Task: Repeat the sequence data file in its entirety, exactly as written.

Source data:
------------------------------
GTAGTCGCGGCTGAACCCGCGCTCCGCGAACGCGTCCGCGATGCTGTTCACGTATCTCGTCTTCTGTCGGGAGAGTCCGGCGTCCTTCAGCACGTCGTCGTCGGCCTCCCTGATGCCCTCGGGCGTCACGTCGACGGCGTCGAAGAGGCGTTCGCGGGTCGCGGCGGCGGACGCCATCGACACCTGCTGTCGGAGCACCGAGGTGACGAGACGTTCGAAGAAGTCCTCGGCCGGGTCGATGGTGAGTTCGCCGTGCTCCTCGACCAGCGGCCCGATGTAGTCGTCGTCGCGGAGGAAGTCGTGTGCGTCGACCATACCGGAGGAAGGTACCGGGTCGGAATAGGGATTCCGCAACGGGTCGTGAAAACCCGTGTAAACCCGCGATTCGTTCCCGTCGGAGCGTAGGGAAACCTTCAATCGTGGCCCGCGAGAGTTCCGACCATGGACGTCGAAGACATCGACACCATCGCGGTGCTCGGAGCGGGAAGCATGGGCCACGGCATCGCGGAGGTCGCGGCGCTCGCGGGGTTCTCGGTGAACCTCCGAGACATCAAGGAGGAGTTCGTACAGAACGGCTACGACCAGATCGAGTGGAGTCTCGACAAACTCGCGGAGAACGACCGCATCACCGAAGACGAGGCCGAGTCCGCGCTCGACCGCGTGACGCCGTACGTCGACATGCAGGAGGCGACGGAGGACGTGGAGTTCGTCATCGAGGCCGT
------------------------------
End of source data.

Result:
GTAGTCGCGGCTGAACCCGCGCTCCGCGAACGCGTCCGCGATGCTGTTCACGTATCTCGTCTTCTGTCGGGAGAGTCCGGCGTCCTTCAGCACGTCGTCGTCGGCCTCCCTGATGCCCTCGGGCGTCACGTCGACGGCGTCGAAGAGGCGTTCGCGGGTCGCGGCGGCGGACGCCATCGACACCTGCTGTCGGAGCACCGAGGTGACGAGACGTTCGAAGAAGTCCTCGGCCGGGTCGATGGTGAGTTCGCCGTGCTCCTCGACCAGCGGCCCGATGTAGTCGTCGTCGCGGAGGAAGTCGTGTGCGTCGACCATACCGGAGGAAGGTACCGGGTCGGAATAGGGATTCCGCAACGGGTCGTGAAAACCCGTGTAAACCCGCGATTCGTTCCCGTCGGAGCGTAGGGAAACCTTCAATCGTGGCCCGCGAGAGTTCCGACCATGGACGTCGAAGACATCGACACCATCGCGGTGCTCGGAGCGGGAAGCATGGGCCACGGCATCGCGGAGGTCGCGGCGCTCGCGGGGTTCTCGGTGAACCTCCGAGACATCAAGGAGGAGTTCGTACAGAACGGCTACGACCAGATCGAGTGGAGTCTCGACAAACTCGCGGAGAACGACCGCATCACCGAAGACGAGGCCGAGTCCGCGCTCGACCGCGTGACGCCGTACGTCGACATGCAGGAGGCGACGGAGGACGTGGAGTTCGTCATCGAGGCCGT